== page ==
The joint venture known as Mgubho now produces 260,000 tonnes of sugar per year. It declined to detail exactly how the deal is structured, but said it had annual revenue of 135 million rand, with 43 million rand ($4.68 million) in dividends has been paid to the community since 2007.
“We didn’t want a situation where today you benefit and tomorrow the farms are gone,” said Theo Chiyoka, the chief executive of Mgubho.
Chiyoka and four other black farmers are on the board of Mgubho, making decisions in its air-conditioned boardroom. Outside, irrigation systems that the community could not afford spray water over the green rows of sugarcane.
Other beneficiaries get jobs in the fields after training.
Two other joint ventures between the communities and TSB follow similar patterns in this fertile and steamy region about 400 km (240 miles) east of Johannesburg.
TSB said the main aim of the partnerships with communities was to facilitate the transfer of skills in what it said was “a successful land reform model”.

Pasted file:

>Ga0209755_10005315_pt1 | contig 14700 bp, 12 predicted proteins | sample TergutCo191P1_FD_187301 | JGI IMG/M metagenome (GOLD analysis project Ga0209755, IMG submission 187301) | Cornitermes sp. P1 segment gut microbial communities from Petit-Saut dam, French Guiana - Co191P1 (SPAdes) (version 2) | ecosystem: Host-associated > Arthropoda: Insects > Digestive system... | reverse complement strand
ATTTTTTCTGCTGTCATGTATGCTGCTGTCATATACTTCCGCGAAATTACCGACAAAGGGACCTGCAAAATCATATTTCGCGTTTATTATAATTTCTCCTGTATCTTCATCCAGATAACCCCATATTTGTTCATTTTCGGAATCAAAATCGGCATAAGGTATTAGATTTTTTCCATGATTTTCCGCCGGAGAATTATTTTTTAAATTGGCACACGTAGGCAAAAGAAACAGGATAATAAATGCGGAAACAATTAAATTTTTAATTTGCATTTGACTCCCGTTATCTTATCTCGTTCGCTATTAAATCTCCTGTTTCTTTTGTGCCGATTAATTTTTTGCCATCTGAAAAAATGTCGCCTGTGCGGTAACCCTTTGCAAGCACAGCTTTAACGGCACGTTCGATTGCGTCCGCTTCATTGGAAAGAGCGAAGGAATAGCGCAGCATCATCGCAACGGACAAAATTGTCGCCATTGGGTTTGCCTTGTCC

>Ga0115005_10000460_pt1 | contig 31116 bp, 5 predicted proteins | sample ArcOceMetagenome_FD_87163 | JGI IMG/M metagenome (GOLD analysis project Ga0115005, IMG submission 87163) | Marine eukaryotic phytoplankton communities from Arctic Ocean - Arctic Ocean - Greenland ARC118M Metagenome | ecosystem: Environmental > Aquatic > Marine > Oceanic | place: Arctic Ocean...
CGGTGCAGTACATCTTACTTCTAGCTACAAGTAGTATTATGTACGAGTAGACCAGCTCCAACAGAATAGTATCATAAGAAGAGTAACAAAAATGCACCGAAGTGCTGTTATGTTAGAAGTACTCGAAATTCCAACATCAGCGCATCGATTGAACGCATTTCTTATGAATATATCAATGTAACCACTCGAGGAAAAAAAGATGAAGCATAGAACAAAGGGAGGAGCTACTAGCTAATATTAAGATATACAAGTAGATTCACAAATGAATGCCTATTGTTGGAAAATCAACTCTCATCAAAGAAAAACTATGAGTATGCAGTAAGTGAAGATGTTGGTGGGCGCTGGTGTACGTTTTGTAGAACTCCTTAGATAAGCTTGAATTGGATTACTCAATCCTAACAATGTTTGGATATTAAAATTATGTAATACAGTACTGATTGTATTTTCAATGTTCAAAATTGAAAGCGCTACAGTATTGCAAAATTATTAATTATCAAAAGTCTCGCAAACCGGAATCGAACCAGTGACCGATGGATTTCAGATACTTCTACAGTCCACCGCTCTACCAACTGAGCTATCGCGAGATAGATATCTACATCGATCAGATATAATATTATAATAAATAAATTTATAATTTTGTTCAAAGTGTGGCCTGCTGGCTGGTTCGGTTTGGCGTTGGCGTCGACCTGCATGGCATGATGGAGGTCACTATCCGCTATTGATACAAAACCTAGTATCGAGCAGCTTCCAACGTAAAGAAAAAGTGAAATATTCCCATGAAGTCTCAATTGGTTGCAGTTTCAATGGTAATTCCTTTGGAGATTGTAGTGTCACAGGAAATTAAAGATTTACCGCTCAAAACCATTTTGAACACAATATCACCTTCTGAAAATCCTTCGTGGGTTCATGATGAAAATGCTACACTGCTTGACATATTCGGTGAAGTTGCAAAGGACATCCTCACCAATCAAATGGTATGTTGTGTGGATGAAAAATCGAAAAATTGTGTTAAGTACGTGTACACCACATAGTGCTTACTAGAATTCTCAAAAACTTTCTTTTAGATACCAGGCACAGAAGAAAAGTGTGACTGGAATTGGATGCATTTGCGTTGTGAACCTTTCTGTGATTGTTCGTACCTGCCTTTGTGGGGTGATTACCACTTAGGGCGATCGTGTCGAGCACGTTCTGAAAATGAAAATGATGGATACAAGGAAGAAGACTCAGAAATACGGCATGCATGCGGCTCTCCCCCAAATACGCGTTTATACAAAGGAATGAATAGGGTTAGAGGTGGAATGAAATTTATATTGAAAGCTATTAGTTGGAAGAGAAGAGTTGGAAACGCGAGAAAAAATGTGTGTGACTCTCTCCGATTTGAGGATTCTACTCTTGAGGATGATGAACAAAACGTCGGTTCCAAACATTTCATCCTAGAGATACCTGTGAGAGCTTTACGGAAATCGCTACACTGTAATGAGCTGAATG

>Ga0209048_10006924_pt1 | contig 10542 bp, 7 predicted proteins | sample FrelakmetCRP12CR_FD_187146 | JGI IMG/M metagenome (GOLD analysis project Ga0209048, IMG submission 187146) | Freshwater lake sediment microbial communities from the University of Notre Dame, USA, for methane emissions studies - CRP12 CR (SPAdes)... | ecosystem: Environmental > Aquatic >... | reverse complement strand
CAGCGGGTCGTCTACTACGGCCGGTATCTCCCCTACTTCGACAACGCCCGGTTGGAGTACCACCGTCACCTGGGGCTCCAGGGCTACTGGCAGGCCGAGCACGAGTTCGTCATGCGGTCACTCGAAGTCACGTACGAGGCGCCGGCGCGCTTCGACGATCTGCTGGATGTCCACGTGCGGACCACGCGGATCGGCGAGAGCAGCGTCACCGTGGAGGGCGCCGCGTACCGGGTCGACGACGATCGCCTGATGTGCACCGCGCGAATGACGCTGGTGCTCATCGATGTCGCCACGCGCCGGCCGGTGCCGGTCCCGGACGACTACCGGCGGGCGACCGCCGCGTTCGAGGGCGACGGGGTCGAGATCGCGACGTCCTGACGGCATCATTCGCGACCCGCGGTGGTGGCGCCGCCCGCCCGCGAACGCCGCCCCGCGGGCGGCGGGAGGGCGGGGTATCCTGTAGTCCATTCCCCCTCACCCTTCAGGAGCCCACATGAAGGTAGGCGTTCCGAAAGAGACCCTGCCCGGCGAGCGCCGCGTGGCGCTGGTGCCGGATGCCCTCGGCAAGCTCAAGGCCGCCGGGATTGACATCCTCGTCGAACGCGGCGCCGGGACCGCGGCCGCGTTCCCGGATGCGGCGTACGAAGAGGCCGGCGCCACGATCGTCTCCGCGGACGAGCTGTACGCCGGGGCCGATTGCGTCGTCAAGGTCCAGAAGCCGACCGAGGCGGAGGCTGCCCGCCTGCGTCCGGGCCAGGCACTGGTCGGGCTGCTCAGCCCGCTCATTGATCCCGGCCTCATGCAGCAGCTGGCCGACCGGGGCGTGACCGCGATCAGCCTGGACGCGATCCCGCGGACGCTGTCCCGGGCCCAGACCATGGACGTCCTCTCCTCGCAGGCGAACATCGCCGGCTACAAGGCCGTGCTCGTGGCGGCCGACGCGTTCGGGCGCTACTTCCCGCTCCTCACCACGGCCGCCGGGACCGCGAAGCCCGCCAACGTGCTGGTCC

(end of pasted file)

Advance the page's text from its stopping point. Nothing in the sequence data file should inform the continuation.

Critics of the joint venture idea, which has yet to spread, say it means white farmers continue to reap the benefits of apartheid-era policies, first by making money from the sale of the land, then by partnering with communities for profit.
“White farmers are only too happy to sell up the ownership of the land but still be able to be involved in making profits out of agriculture,” said Ruth Hall of the Institute for Poverty, Land and Agrarian Studies.
“These are some of the bizarre formulations of land reform in South Africa.”
President Jacob Zuma, however, said in February there was “need to provide better incentives for commercial farmers willing to mentor smallholder farmers”.
In the two decades since the ANC came to power, about 4 million hectares of commercial farmland have been transferred out of a target of 24.5 million hectares or 30 percent, creating about 230,000 new black farmers.
Commercial farming is very diverse, ranging from maize and sugar to citrus and cattle. It accounts for only around four percent of GDP, but crops such as maize and grapefruit bring in export revenues and South Africa is the regional breadbasket.